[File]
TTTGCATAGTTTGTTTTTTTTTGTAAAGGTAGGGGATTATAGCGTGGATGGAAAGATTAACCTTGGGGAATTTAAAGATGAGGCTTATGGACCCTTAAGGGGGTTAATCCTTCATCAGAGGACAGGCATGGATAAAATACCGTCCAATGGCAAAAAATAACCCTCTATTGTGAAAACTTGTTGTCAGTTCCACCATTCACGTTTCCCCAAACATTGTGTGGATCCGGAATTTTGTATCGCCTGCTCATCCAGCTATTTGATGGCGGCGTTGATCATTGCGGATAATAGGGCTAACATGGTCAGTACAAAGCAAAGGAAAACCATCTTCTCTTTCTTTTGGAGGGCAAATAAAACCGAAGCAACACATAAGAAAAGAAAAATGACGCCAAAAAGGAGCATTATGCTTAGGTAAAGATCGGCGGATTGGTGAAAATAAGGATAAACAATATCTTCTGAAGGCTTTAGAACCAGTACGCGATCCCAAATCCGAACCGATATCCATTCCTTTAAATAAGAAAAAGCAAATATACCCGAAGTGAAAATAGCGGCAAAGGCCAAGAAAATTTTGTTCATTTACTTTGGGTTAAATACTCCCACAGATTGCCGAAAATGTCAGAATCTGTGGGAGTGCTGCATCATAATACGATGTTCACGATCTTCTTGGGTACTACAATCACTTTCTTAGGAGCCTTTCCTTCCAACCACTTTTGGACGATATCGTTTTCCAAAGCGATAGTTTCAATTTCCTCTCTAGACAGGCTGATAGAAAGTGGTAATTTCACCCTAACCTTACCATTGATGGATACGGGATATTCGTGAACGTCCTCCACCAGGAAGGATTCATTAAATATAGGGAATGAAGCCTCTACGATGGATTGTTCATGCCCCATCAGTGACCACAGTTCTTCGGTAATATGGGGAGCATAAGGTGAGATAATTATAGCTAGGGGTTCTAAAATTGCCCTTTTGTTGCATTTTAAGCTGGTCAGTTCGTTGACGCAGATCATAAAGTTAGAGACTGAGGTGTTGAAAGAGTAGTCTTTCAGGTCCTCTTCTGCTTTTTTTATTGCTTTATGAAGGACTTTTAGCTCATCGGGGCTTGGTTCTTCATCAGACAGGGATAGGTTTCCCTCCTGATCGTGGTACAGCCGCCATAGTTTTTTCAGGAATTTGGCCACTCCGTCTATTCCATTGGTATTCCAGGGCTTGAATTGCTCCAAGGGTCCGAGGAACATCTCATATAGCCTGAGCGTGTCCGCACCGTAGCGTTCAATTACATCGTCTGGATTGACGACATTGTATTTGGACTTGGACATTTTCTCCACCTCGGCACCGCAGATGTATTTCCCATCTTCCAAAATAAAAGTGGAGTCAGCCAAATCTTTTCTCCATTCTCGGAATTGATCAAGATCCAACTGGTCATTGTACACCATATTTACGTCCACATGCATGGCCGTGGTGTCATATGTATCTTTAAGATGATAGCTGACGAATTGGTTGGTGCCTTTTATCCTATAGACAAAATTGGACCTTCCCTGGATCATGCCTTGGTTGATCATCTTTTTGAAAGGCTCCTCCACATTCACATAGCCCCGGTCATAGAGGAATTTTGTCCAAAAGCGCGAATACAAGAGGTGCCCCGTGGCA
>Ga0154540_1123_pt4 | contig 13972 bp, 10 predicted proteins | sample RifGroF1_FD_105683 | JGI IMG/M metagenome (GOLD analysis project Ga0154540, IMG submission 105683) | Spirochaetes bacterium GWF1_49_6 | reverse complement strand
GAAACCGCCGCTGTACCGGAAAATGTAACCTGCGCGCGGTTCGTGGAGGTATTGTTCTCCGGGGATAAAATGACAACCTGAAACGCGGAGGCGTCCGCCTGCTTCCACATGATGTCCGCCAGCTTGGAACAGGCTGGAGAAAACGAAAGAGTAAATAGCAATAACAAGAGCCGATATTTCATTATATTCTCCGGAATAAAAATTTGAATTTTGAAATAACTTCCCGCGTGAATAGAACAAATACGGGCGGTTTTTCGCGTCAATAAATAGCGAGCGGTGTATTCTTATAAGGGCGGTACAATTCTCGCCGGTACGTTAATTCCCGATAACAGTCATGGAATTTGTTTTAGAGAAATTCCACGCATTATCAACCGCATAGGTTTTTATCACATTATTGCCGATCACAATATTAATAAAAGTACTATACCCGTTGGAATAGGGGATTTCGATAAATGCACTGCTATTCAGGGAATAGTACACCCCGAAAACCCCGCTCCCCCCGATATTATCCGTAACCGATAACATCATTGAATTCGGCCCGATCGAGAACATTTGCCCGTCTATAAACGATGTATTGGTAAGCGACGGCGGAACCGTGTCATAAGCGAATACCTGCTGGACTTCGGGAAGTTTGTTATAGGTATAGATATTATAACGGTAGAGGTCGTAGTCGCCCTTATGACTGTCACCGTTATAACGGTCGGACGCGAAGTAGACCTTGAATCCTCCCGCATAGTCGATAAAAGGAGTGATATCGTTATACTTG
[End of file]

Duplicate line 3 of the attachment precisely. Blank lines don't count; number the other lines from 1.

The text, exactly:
GAAACCGCCGCTGTACCGGAAAATGTAACCTGCGCGCGGTTCGTGGAGGTATTGTTCTCCGGGGATAAAATGACAACCTGAAACGCGGAGGCGTCCGCCTGCTTCCACATGATGTCCGCCAGCTTGGAACAGGCTGGAGAAAACGAAAGAGTAAATAGCAATAACAAGAGCCGATATTTCATTATATTCTCCGGAATAAAAATTTGAATTTTGAAATAACTTCCCGCGTGAATAGAACAAATACGGGCGGTTTTTCGCGTCAATAAATAGCGAGCGGTGTATTCTTATAAGGGCGGTACAATTCTCGCCGGTACGTTAATTCCCGATAACAGTCATGGAATTTGTTTTAGAGAAATTCCACGCATTATCAACCGCATAGGTTTTTATCACATTATTGCCGATCACAATATTAATAAAAGTACTATACCCGTTGGAATAGGGGATTTCGATAAATGCACTGCTATTCAGGGAATAGTACACCCCGAAAACCCCGCTCCCCCCGATATTATCCGTAACCGATAACATCATTGAATTCGGCCCGATCGAGAACATTTGCCCGTCTATAAACGATGTATTGGTAAGCGACGGCGGAACCGTGTCATAAGCGAATACCTGCTGGACTTCGGGAAGTTTGTTATAGGTATAGATATTATAACGGTAGAGGTCGTAGTCGCCCTTATGACTGTCACCGTTATAACGGTCGGACGCGAAGTAGACCTTGAATCCTCCCGCATAGTCGATAAAAGGAGTGATATCGTTATACTTG